Pancoast tumorpancoast tumor, pancoast tumor symptoms
A Pancoast tumor, also called a pulmonary sulcus tumor or superior sulcus tumor, is a tumor of the pulmonary apex It is a type of lung cancer defined primarily by its location situated at the top end of either the right or left lung It typically spreads to nearby tissues such as the ribs and vertebrae Most Pancoast tumors are non-small cell cancers
The growing tumor can cause compression of a brachiocephalic vein, subclavian artery, phrenic nerve, recurrent laryngeal nerve, vagus nerve, or, characteristically, compression of a sympathetic ganglion resulting in a range of symptoms known as Horner's syndrome
Pancoast tumors are named for Henry Pancoast, a US radiologist, who described them in 1924 and 19321Play media Video explanation
- 1 Symptoms
- 2 Treatment
- 3 References
- 4 External links
Aside from cancer general symptoms such as malaise, fever, weight loss and fatigue, Pancoast tumour can include a complete Horner's syndrome in severe cases: miosis constriction of the pupils, anhidrosis lack of sweating, ptosis drooping of the eyelid and enophthalmos sunken eyeball In progressive cases, the brachial plexus is also affected, causing pain and weakness in the muscles of the arm and hand with a symptomatology typical of thoracic outlet syndrome The tumour can also compress the recurrent laryngeal nerve and from this a hoarse voice and bovine cough may occur
In superior vena cava syndrome, obstruction of the superior vena cava by a tumour mass effect causes facial swelling cyanosis and dilatation of the veins of the head and neck
A Pancoast tumor is an apical tumour that is typically found in conjunction with a smoking history The clinical signs and symptoms can be confused with neurovascular compromise at the level of the superior thoracic aperture The patient's smoking history, rapid onset of clinical signs and symptoms and pleuritic pain can suggest an apical tumour A Pancoast tumor can give rise to both Pancoast syndrome and Horner's syndrome When the brachial plexus roots are involved it will produce Pancoast syndrome; involvement of sympathetic fibres as they exit the cord at T1 and ascend to the superior cervical ganglion will produce Horner's syndrome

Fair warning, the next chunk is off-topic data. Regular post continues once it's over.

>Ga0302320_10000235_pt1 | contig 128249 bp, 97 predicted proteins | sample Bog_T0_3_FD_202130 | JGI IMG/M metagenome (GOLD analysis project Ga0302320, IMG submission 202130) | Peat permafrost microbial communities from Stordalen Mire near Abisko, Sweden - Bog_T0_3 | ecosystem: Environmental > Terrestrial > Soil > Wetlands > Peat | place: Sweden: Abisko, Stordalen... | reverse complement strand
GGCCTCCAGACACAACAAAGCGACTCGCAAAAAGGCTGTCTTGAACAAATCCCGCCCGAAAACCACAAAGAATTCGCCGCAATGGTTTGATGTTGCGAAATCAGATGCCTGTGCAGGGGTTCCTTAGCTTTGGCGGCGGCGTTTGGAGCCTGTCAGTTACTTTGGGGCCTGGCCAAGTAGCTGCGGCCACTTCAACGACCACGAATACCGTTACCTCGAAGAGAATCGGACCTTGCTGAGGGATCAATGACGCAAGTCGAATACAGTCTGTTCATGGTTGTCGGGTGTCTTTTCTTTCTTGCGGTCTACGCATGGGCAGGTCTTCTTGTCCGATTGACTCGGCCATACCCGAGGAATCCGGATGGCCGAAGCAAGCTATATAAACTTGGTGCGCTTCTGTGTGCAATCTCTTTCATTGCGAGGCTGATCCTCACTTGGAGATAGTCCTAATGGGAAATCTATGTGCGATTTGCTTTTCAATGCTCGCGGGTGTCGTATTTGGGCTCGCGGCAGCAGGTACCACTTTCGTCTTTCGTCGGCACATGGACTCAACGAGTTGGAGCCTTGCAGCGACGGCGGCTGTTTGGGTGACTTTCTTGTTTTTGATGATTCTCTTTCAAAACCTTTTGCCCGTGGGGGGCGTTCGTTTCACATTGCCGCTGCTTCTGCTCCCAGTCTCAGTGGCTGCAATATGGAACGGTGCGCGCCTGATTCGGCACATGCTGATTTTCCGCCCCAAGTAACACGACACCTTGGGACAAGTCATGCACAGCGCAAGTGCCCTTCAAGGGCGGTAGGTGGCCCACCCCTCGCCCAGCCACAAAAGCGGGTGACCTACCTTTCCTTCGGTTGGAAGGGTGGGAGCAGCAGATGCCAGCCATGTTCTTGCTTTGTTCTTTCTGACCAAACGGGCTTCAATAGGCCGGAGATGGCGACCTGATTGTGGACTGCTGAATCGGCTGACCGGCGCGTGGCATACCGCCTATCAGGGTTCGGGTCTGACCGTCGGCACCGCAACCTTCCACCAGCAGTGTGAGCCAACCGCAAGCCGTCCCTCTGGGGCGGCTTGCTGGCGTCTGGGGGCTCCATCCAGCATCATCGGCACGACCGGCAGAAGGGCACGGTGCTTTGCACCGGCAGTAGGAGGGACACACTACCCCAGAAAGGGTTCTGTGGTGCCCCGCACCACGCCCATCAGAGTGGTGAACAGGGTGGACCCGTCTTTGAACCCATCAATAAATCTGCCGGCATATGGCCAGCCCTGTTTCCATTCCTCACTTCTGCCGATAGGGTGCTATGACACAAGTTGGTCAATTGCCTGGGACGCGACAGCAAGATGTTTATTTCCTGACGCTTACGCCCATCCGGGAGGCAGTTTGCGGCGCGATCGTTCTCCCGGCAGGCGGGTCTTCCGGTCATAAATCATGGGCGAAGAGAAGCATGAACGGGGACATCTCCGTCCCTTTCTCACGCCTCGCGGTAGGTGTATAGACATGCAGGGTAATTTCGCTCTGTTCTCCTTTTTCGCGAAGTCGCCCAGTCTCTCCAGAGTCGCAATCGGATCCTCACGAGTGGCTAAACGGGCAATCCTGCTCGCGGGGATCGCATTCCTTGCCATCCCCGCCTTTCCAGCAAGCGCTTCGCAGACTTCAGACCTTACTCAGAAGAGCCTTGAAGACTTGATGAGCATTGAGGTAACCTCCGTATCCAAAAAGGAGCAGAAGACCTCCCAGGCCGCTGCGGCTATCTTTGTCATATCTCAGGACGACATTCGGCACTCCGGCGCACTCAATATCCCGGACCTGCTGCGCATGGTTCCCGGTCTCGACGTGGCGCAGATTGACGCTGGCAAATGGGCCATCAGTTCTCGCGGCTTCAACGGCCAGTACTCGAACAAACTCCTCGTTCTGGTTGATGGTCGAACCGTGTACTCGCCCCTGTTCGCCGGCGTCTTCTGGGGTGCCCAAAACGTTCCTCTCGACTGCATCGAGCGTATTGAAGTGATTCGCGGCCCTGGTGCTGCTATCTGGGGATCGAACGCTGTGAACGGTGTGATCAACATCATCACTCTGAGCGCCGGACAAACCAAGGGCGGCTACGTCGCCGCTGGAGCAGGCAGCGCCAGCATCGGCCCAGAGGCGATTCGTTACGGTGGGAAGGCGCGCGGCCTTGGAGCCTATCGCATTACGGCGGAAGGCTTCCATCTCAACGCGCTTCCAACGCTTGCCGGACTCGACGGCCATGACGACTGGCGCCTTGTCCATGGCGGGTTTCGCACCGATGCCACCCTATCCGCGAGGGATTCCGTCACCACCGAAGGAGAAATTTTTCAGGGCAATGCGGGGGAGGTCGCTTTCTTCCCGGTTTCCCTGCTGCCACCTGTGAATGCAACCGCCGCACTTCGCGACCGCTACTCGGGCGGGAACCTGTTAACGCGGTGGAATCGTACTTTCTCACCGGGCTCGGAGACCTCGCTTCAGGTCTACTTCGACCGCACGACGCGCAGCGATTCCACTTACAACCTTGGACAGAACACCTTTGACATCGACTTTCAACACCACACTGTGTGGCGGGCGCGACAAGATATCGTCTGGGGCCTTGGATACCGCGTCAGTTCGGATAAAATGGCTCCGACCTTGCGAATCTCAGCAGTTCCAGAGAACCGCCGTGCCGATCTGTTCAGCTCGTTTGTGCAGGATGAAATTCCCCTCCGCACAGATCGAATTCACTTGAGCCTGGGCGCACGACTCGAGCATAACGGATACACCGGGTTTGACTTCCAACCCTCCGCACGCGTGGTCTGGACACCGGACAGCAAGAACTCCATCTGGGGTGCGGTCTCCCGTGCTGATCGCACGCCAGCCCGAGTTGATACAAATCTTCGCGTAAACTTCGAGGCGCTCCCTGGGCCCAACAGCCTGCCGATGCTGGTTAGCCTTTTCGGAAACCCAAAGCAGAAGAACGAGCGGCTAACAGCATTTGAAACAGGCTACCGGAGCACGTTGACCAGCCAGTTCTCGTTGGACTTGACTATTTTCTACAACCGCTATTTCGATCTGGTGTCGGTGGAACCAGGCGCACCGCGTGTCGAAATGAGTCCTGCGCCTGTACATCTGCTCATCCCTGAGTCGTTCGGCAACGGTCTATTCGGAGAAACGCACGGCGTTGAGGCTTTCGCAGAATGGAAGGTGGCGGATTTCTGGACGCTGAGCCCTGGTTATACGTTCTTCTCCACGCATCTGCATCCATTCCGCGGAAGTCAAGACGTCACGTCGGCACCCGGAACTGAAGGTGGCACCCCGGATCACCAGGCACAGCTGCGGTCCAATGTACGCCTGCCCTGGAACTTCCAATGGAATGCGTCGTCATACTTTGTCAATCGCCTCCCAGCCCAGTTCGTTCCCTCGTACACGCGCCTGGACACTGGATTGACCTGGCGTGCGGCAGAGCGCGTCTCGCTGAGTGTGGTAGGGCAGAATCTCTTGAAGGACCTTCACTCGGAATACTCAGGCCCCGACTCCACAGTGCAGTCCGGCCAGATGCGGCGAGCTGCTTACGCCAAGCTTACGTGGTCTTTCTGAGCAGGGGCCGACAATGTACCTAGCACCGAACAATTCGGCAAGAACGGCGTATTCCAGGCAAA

The treatment of a Pancoast lung cancer may differ from that of other types of non-small cell lung cancer Its position and close proximity to vital structures such as nerves and spine may make surgery difficult As a result, and depending on the stage of the cancer, treatment may involve radiation and chemotherapy given prior to surgery neoadjuvant treatment Surgery may consist of the removal of the upper lobe of a lung together with its associated structures subclavian artery, vein, branches of the brachial plexus, ribs and vertebral bodies, as well as mediastinal lymphadenectomy Surgical access may be via thoracotomy from the back2 or the front of the chest3 and modifications4
CT scan showing a Pancoast tumor labeled as P, non-small cell lung carcinoma, right lung, from a 47-year-old female smoker
- ^ synd/2953 at Who Named It
- ^ Paulson DL, Shaw RR May 1960 "Results of bronchoplastic procedures for bronchogenic carcinoma" Ann Surg 151: 729–40 PMC 1613696 PMID 14431029 doi:101097/00000658-196005000-00013
- ^ Dartevelle PG, Chapelier AR, Macchiarini P, et al June 1993 "Anterior transcervical-thoracic approach for radical resection of lung tumors invading the thoracic inlet" J Thorac Cardiovasc Surg 105 6: 1025–34 PMID 8080467
- ^ Nazari S August 1996 "Transcervical approach Dartevelle technique for resection of lung tumors invading the thoracic inlet, sparing the clavicle" J Thorac Cardiovasc Surg 112 2: 558–60 PMID 8751536 doi:101016/s0022-52239670296-9
Grunenwald D, Spaggiari L February 1997 "Transmanubrial osteomuscular sparing approach for apical chest tumors" Ann Thorac Surg 63 2: 563–6 PMID 9033349 doi:101016/S0003-49759601023-5
Anterior Access for radical resection of Pancoast tumors on YouTube
- Pancoast Tumor at eMedicine
- Pancoast Tumor UCSD-Xray
- Pulmonary sulcus tumor entry in the public domain NCI Dictionary of Cancer Terms
- Pancoast Tumor NSCLC Radiographs, CT, and PET MedPix
- 5 min video Pancoast Tumors
This article incorporates public domain material from the US National Cancer Institute document "Dictionary of Cancer Terms"
|Upper RT||Nasal cavity Esthesioneuroblastoma Nasopharynx Nasopharyngeal carcinoma Nasopharyngeal angiofibroma Larynx Laryngeal cancer Laryngeal papillomatosis|
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